To begin with, Bacon expanded on the need to act in keeping with the Ubuntu Code of Conduct, and treat other opinions respectfully:
alwaysbe present in our discourse, irrespective of the content of our opinions; without it we become a barbaric people and lose the magic that brought this wonderful set of minds together in the first place. There is simply no excuse for rudeness, and inflammatory FUD that has no evidence to back it up other than presumed ill-intent serves nothing but to demotivate folks and ratchet up the flames, as opposed to resolve the issue and make things better.
Bacon continued by emphasizing the need for trust based on meritocracy—or, more precisely, the recognition of everyone’s previous contributions and an avoidance of “paranoid debate” that questions people’s motives.
In particular, he tried to address distrust of Canonical. “I can assure you there is no nefarious scheme at place at Canonical,” he wrote. “If I felt Canonical was fundamentally trying to demote and shut the community out, I wouldn’t work here.”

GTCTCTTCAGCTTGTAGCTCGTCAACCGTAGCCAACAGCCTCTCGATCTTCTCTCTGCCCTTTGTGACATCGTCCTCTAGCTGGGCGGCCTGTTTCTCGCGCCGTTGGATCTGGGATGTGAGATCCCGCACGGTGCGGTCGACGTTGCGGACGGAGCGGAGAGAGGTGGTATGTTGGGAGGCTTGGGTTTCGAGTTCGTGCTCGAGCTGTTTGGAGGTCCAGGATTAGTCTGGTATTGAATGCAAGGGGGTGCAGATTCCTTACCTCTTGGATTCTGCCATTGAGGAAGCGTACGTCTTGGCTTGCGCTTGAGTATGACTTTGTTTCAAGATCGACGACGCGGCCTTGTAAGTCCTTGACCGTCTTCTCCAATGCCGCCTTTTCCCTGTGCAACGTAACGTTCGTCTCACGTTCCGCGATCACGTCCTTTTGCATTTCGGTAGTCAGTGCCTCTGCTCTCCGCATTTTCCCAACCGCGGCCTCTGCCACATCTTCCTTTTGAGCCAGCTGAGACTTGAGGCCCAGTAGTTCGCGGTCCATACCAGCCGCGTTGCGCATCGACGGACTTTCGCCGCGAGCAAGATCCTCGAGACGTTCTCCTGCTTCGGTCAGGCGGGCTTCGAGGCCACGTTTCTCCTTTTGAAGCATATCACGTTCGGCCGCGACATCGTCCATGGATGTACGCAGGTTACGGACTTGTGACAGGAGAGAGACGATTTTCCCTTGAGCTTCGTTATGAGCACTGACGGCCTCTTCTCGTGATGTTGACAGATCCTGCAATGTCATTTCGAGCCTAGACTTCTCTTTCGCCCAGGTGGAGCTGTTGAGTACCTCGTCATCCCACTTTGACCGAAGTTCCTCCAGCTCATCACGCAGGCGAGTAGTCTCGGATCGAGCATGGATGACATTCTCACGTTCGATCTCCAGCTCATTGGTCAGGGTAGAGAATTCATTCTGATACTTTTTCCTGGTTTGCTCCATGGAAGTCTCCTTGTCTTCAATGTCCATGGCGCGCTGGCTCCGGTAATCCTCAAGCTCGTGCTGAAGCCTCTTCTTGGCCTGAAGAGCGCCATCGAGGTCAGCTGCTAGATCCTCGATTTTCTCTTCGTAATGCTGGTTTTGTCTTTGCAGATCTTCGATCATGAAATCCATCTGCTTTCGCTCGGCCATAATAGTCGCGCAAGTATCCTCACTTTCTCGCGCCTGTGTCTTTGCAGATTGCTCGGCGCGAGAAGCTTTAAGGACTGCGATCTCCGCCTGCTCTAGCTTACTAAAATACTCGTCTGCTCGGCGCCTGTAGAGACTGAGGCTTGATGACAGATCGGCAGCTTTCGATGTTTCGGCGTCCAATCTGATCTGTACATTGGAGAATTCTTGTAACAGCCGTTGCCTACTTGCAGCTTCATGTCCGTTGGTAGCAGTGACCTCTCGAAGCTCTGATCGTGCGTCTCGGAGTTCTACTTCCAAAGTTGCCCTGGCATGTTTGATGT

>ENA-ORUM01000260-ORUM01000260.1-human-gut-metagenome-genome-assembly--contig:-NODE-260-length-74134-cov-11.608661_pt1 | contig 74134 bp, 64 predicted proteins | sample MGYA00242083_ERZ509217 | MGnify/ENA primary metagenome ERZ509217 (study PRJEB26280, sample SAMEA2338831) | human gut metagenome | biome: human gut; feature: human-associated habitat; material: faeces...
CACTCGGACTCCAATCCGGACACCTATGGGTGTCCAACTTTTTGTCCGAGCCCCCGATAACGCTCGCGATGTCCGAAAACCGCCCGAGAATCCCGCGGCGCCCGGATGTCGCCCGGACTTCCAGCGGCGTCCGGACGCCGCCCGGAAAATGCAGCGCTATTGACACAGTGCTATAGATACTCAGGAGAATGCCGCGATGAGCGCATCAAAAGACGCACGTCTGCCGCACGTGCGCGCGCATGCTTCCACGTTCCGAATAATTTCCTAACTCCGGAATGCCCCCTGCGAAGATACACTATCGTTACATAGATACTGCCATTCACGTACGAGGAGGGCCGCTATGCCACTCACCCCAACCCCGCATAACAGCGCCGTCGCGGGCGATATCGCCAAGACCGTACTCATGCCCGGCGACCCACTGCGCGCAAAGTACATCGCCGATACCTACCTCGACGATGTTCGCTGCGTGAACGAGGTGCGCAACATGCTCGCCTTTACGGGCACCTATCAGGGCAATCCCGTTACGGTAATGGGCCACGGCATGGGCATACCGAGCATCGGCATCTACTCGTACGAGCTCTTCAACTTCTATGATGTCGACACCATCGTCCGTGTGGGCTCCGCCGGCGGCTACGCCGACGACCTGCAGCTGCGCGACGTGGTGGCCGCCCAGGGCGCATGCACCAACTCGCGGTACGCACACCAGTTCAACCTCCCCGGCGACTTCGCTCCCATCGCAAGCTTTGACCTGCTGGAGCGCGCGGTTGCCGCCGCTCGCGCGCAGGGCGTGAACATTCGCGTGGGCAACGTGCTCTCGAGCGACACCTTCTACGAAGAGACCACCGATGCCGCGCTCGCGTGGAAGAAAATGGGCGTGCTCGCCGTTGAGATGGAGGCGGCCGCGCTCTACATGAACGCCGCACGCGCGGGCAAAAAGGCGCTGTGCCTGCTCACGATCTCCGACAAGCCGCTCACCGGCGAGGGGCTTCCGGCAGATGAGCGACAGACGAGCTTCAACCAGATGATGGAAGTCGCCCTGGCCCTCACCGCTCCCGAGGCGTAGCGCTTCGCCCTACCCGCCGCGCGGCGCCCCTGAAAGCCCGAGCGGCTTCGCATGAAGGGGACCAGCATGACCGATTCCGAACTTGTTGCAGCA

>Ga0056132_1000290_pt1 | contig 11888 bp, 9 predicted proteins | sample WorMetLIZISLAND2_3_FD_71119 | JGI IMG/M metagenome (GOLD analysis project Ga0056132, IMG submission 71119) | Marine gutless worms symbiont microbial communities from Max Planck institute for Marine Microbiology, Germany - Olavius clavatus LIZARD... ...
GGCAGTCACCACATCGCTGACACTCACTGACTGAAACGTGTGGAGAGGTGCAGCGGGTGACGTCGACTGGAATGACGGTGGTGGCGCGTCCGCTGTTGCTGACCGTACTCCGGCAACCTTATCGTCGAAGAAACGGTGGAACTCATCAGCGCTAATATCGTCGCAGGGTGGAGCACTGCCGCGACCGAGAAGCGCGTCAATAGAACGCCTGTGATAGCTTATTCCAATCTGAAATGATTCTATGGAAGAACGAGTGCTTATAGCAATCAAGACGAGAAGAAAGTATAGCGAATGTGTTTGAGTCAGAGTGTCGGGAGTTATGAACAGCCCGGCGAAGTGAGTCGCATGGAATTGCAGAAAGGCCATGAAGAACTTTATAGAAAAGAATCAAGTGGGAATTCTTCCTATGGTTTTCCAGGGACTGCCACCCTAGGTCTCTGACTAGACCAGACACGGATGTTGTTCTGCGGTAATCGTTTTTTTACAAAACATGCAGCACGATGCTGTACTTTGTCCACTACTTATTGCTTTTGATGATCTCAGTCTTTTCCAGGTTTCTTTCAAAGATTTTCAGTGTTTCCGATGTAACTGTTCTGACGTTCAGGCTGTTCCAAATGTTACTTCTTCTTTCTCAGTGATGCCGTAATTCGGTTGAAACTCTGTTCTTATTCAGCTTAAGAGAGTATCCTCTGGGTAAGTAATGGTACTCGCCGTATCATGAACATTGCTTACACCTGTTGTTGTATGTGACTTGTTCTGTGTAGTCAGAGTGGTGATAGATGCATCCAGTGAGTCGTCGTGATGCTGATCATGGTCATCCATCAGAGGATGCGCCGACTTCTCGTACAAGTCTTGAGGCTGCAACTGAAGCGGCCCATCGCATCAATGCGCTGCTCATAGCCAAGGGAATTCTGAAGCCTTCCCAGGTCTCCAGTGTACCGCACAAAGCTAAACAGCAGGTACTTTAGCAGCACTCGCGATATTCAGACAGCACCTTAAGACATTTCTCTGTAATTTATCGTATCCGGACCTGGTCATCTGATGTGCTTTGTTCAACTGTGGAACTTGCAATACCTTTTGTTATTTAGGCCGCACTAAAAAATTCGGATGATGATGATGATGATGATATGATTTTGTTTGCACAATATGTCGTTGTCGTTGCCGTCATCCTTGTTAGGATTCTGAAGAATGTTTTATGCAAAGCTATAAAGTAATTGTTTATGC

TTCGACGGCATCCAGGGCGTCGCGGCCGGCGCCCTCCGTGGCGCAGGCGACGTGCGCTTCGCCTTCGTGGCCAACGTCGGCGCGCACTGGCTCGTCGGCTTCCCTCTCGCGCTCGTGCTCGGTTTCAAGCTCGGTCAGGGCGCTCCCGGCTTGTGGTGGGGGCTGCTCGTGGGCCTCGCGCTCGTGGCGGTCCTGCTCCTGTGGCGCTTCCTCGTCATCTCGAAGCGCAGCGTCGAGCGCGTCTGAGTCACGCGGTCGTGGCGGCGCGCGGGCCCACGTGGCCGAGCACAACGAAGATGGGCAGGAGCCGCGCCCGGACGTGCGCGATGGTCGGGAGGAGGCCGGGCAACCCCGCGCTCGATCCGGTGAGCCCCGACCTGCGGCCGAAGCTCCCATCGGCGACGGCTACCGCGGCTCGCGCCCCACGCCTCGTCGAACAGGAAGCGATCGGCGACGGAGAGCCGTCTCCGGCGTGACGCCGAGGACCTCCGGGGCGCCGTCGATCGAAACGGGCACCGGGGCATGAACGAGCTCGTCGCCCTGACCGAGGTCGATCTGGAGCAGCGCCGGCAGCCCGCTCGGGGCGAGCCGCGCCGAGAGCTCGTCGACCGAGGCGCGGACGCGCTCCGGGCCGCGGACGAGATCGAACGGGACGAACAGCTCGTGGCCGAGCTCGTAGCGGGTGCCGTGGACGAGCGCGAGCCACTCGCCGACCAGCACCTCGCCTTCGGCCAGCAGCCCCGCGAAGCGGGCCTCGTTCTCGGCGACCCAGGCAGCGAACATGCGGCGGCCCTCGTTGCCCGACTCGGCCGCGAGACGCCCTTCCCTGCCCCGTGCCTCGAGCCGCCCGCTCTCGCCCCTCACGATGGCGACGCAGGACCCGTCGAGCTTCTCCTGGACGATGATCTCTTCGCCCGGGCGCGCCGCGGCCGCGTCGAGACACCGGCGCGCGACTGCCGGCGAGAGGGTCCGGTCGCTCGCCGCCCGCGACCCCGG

Finally, while Bacon agreed that communication could be improved, he emphasized that “Ubuntu is not a consensus-based community. It would be impossible and impractical to notify our community of every decision we make, let alone try to base a decision on a majority view.”
However, he suggested that more information could be provided to team leaders and talked of the need to find the right degree of transparency in decision-making.
Some might argue that Bacon is guilty of a tone argument—that is, that he is focusing on how things are said, rather than what is said, in order to deflect criticism.
However, Bacon described such a response to me as “absolute nonsense,” suggesting that accusations of a tone argument were, in fact, a deflection in themselves. To Bacon, the idea that people are more likely to listen when you are polite is so basic that he says, “I find it annoying that we even need to have this conversation.”